Linda, the mother, labored for a legislation workplace as a authorized secretary, so she began taking a look at maps of the hillside above her house and realized that there was an deserted mine about 150 yards up the hillside. So she utilized to the Deserted Mine Lands workplace in Kentucky to ask for help. However in addition they denied her. Their final resort was to contact their state consultant, U.S. Rep. Hal Rogers. Hal Rogers additionally denied help.

The Bakers purchased a home for $136,000 about three years in the past, and so they now have paid or borrowed $94,000 on that house. They’re only one instance. However there are (different) households throughout the state and the area attempting to get help.

Adams: One of many particularly efficient elements of this story is that, if you discuss concerning the Bakers and their conundrum, we’re not simply studying their identify on the web page however really seeing their faces, as a result of it’s comics journalism that you just produced in collaboration with Martha Park. Are you able to discuss your work with Martha and the way y’all put this collectively?

Gaffney: That is the second story that I’ve been fortunate sufficient to work on with Martha. We first did a story near where she lives in Memphis, about water issues there. We wished to maintain following the difficulty of fresh water and water-related, flooding-related landslide issues throughout the area. I knew the Bakers from their earlier landslide occasion. We determined to try to pitch a narrative round: “Okay, we all know that landslides are occurring. However why isn’t there extra protection of people that undergo from landslides?”

Martha and I’ve an enormous doc with many story concepts. Then we strategy a writer to see in the event that they’re fascinated about working with us as effectively. It’s very collaborative. I do a majority of the reporting, however Martha, together with being an illustrator, is a really gifted author herself. She will even assist edit the piece and determine what works for this manner, which may be very completely different from typical reporting, since you’re attempting to make it as transient and contextual with illustrations as potential. The illustrations are telling a narrative that the textual content can’t actually present by itself.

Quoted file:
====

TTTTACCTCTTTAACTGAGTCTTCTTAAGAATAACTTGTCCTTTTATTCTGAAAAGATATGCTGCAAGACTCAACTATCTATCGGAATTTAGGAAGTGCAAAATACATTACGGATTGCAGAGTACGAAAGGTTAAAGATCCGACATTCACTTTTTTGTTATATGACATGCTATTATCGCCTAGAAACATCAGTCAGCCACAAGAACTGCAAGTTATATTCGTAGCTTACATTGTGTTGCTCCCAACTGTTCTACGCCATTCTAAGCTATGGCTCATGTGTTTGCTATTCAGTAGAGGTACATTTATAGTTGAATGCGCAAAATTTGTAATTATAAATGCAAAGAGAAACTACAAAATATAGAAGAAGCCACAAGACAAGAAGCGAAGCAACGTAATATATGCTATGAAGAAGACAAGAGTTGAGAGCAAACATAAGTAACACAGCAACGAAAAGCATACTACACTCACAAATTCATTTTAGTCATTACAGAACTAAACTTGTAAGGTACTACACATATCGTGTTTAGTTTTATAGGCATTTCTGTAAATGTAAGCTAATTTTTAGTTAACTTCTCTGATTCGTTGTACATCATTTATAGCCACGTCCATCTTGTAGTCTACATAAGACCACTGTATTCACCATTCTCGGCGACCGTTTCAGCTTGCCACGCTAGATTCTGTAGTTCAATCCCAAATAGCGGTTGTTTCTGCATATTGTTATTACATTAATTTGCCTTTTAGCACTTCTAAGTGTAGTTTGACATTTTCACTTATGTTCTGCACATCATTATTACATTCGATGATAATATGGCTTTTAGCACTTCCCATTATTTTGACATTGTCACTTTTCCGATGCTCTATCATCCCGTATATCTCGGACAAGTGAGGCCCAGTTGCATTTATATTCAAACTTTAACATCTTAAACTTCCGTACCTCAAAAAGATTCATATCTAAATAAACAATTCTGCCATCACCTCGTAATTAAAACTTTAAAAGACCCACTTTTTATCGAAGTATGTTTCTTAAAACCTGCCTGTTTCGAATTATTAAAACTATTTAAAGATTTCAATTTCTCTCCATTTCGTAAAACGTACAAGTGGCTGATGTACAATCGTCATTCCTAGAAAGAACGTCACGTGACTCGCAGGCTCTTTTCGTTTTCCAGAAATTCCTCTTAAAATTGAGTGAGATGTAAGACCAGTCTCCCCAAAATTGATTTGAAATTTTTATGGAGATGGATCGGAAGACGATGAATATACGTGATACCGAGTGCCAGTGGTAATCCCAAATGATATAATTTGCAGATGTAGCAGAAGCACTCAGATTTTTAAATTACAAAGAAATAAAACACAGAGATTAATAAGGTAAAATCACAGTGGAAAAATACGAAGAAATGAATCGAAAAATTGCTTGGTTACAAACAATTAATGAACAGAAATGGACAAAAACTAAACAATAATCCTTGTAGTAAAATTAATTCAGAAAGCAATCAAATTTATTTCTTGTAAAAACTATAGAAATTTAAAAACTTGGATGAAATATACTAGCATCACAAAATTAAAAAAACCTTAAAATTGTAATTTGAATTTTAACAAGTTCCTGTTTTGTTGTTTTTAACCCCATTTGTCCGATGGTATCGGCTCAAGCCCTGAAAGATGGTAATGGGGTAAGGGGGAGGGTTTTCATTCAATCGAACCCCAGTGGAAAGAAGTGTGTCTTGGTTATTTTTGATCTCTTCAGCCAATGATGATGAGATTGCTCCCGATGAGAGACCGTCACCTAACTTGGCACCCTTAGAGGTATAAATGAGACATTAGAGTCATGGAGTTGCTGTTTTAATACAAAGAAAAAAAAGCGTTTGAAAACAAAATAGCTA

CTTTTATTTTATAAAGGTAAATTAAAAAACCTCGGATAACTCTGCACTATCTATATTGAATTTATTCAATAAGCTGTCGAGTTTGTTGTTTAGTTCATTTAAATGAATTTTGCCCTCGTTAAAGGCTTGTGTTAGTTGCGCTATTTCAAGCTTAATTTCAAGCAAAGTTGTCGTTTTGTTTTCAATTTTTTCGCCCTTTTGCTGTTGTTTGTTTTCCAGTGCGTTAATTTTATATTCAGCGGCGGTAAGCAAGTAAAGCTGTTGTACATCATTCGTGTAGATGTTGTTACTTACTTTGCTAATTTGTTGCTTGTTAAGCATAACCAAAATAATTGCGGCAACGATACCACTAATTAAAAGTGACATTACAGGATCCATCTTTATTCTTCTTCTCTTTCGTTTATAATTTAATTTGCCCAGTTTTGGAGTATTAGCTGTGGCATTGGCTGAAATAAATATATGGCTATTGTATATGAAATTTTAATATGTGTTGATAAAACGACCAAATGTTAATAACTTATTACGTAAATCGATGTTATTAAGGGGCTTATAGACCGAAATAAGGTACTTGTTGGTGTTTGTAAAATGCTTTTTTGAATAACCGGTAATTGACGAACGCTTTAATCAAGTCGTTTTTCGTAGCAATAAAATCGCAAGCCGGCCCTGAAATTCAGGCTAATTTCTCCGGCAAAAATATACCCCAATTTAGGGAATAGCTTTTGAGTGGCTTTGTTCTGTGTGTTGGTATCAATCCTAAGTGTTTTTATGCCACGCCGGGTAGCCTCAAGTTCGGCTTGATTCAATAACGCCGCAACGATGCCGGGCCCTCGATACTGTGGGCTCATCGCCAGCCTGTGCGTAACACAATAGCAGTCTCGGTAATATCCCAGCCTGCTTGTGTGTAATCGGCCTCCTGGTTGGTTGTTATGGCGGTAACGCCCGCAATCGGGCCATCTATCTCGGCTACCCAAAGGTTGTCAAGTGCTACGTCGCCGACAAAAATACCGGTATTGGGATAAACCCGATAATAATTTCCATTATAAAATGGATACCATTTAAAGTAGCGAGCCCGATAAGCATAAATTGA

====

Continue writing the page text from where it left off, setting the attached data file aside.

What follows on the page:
Adams: Austyn, you’ve additionally performed various tales about coal ash, which is a widespread concern throughout Appalachia that continues to unfold. The story that sticks with me, and that basically triggered some coverage adjustments, was concerning the coal ash spill in Tennessee on the Kingston coal plant. Are you able to inform us what occurred?

Gaffney: First, coal ash is a waste left over from burning coal. Coal ash concentrates loads of the heavy metals and radioactive supplies that naturally happen in coal rock — issues like lead, mercury, arsenic, selenium. All of that waste is a high quality powder usually known as fly ash. It’s typically saved moist in a holding impoundment known as a pond, in order that the fly ash doesn’t simply take off into the air. On the Kingston Fossil Plant, is a coal burning technology station owned by the Tennessee Valley Authority, there’s a big pond that had been exhibiting for years that it was comparatively unstable.

Three days earlier than Christmas in 2008, that pond burst in the course of the evening. It went throughout 300 acres of rural Rowan County, it went into the Clinch River. Round 3 a.m. or 4 a.m., a bunch of employees with the native Teamsters union had been known as to come back to the positioning to try to be first responders to determine what to do to scrub up this monumental, monumental catastrophe.